High-Head Pintail Hen Herman R. Trinosky (1874-1956) Rig Kankakee Marsh, IN, c. 1895 17 in. long, 9 1/2 in. tall
"In the early 1800s, the Grand Kankakee Marsh was recognized as the largest fresh water wetland in the Midwest, extending for approximately a million acres mostly through northwest Indiana (600,000 acres) and partially into Eastern Illinois. The fertile, ancient marshland provided a welcomed safe haven for migrating waterfowl. It was once a winding, thriving wetland providing lush habitats for a diverse menagerie of creatures from insects to fish, birds, and buffalo. Ducks that migrated through that area more recently are descendants of millions of transient waterfowl which once frequented the Grand Marsh. “Some prominent notables who regularly visited Kankakee Marsh were Theodore Roosevelt, Grover Cleveland, Benjamin Harrison, and Civil War General Lew Wallace (author of Ben Hur – 1880). In fact, the original name of the Valley Hunt Club was changed to the White House Hunt Club because of the frequent presidential visits by Grover Cleveland." -Gene and Linda Kangas with Ron Gard
Throughout history, decoy carvers often amended or altogether discarded their early patterns in favor of sturdier utilitarian designs. A perfect example of this evolution is Henry Keyes Chadwick (1865-1958) of Martha’s Vineyard whose earliest redheads started out with stylish thin necks, long bodies, and thin sharp paddle tails. Later he modified his designs to have shorter bodies and thicker necks, thus acknowledging the utility flaws of his first carving period. With limited output and easily broken heads and tails, few of these intact redheads exist today. These early “flawed” designs, however, are the ones most coveted by collectors today. While no examples of middle period or late period Kankakee pintails are known to exist, more conventional and less fragile examples of mallards and bluebills from the rig attest to the maker’s more practical side.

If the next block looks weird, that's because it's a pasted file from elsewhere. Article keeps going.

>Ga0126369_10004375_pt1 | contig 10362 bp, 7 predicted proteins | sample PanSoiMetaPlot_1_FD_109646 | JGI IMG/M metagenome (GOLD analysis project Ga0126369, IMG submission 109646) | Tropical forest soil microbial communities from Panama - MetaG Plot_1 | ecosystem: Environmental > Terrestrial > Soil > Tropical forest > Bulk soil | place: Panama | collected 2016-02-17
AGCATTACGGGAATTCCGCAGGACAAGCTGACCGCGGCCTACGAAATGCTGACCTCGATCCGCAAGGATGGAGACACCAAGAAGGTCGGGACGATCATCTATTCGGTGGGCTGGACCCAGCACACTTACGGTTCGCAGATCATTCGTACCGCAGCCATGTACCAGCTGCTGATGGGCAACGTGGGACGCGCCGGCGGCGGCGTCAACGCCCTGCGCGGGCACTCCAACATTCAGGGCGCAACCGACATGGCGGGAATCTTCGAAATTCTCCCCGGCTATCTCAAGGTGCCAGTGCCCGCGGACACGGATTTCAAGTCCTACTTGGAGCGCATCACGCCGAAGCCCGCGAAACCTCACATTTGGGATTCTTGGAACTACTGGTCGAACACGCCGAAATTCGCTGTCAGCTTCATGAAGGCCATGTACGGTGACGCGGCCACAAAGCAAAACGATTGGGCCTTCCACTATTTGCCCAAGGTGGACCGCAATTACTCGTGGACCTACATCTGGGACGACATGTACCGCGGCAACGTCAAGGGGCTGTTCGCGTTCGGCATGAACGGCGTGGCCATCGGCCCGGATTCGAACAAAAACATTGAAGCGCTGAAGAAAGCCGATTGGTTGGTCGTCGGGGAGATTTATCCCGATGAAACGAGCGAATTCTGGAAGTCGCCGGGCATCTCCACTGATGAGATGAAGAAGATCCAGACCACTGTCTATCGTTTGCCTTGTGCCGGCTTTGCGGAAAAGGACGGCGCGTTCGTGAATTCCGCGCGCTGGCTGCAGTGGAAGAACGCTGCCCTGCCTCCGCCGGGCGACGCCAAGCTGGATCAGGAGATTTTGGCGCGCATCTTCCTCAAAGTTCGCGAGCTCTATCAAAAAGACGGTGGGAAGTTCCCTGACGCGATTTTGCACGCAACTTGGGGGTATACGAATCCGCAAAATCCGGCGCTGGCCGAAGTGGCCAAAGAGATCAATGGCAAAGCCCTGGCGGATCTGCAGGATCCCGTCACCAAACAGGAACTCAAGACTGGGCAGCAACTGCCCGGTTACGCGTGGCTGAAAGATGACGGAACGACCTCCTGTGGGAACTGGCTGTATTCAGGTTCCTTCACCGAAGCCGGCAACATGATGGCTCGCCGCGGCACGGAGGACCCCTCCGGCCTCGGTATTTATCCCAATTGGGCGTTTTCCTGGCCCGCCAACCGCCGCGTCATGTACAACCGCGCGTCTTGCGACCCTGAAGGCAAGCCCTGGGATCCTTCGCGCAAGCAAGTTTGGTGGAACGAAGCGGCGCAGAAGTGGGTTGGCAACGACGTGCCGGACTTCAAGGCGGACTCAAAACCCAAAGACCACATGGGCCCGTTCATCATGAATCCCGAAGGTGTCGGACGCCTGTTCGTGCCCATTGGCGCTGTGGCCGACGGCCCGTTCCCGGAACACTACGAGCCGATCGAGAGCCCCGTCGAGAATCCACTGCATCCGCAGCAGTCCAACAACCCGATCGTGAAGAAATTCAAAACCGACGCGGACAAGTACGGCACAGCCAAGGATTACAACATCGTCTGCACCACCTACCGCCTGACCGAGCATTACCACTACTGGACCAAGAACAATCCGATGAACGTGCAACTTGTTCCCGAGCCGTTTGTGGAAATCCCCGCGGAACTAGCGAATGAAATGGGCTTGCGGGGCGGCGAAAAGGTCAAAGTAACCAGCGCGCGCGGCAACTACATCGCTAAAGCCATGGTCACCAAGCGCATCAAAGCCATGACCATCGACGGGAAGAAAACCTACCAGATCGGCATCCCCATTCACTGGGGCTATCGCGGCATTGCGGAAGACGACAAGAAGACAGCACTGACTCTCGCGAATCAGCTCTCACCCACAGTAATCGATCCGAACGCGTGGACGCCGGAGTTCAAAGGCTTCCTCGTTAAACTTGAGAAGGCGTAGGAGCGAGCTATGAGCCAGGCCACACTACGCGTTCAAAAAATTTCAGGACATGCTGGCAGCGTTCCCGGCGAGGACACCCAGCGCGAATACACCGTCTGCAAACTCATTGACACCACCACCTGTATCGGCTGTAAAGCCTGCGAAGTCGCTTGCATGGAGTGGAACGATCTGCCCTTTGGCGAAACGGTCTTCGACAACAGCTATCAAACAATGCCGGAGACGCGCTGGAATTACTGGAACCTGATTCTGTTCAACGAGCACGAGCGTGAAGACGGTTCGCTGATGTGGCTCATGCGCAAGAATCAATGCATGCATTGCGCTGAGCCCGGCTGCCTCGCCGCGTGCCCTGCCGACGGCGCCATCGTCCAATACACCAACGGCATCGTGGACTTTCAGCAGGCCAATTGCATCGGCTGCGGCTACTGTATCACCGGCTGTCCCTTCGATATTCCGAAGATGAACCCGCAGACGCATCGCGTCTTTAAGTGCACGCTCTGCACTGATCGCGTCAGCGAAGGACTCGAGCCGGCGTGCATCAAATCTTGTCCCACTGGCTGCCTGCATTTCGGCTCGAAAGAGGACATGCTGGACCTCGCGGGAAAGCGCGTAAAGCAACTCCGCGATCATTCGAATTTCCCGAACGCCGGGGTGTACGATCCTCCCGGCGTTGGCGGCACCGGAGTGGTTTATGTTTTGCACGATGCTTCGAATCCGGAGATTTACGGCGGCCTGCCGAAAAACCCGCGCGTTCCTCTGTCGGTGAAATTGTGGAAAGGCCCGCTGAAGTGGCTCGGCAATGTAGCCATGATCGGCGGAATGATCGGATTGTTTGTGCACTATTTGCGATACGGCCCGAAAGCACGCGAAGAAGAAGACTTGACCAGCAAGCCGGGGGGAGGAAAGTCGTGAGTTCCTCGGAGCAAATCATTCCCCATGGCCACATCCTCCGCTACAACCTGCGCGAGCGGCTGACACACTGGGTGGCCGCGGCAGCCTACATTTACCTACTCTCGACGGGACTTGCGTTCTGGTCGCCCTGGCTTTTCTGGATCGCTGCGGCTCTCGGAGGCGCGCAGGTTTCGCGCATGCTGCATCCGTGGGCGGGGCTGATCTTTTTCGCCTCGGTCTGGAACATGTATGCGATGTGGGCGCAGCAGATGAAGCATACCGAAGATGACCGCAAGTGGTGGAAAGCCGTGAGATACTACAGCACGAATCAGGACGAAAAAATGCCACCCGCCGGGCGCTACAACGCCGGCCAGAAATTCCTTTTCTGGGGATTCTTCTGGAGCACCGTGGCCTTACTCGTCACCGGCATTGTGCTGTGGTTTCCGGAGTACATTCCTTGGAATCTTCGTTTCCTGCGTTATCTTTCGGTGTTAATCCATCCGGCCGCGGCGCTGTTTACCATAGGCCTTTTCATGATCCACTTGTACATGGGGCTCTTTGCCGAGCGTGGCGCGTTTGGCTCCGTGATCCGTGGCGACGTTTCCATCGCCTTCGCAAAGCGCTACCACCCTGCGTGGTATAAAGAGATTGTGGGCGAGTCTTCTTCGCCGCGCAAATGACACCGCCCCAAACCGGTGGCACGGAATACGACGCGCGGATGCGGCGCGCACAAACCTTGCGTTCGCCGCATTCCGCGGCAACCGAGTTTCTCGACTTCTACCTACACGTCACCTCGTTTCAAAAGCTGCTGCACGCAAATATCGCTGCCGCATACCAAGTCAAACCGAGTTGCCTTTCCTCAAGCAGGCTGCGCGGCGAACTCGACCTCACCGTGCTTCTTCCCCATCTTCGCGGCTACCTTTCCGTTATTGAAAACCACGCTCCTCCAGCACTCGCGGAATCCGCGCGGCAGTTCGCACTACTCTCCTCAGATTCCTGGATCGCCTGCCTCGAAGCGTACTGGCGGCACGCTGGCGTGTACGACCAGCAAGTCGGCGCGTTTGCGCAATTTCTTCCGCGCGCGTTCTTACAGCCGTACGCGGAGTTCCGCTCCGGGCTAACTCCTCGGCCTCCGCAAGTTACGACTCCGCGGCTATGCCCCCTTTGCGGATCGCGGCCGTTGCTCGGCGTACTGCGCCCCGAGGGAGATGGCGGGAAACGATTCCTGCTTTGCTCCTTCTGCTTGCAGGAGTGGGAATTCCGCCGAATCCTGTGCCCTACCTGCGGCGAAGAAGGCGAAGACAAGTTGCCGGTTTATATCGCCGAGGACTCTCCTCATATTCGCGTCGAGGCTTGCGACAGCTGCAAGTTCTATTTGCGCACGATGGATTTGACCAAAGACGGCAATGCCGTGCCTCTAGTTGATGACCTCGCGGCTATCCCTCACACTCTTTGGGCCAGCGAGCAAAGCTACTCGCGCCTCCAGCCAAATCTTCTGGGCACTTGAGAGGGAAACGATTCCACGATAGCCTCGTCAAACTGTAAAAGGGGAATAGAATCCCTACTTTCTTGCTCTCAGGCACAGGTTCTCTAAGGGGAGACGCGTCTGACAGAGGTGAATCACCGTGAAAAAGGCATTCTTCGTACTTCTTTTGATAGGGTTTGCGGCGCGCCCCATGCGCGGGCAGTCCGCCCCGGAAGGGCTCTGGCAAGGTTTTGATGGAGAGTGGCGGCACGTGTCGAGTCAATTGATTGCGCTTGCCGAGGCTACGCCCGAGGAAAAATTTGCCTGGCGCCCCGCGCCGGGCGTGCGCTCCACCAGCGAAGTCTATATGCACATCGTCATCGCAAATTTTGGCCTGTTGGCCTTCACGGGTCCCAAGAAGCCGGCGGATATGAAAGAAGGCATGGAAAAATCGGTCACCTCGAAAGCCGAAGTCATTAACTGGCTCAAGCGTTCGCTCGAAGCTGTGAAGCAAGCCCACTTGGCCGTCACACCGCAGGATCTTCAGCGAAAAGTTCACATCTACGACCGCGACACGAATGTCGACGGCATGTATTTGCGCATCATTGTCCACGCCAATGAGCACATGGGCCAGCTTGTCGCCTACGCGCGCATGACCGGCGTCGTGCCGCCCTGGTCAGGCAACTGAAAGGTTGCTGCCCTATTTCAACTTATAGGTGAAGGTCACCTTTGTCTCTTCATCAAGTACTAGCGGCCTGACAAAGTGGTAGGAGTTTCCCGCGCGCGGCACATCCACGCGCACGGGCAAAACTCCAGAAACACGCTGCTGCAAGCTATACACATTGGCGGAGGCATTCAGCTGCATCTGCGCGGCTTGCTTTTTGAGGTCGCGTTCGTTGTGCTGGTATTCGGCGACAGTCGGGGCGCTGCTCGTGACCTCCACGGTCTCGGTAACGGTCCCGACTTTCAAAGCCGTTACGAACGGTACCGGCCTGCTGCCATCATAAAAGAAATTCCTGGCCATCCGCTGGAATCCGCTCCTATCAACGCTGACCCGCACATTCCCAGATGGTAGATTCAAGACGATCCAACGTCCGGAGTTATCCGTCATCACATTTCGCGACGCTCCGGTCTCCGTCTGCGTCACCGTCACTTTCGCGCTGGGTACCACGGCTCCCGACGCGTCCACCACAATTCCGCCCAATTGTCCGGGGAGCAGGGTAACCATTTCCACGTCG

Since their introduction to the marketplace in 2007, the seven Kankakee pintails have been regarded as one of the most important decoy discoveries of the century. Defined by its elegant, singular form, this decoy showcases long and sweeping lines. The bird’s refined head features subtle cheek carving and a stylish bill that flares toward the tip. The graceful neck is fully extended, accurate for the species, but essentially unseen in other surviving decoys. The body exhibits a smooth humped back that tapers to a long and thin uplifted tail. The bird’s current condition is remarkable given the three areas, bill, neck, and tail, that were most prone to damage while being hunted and transported. The body’s surface retains strong swirled paint with appealing craquelure. Original paint, two tight age lines in neck and one in body, minor flaking, and gunning wear.
Provenance: Herman R. Trinosky Rig Ronald Gard Collection Private Collection
Literature: Gene and Linda Kangas with Ron Gard, "Kankakee Marsh Pintails: The Magnificent Seven," from "Hunting and Fishing Collectibles Magazine," Lawsonville, NC, July-August 2009, pp. 16-26, exact decoy illustrated four times. Robert Shaw, "Bird Decoys of North America," New York, NY, 2010, p. 39, exact decoy illustrated. Christie's, "Important American Furniture, Folk Art, Silver, Prints and Decoys," New York, NY, January 18-19, 2007, lot 365, exact decoy illustrated. Gene and Linda Kangas, "Great Lakes Interpretations," Concord, OH, 2011, front cover, rigmates illustrated, p. 182, rigmates and exact decoy (image reversed) illustrated.
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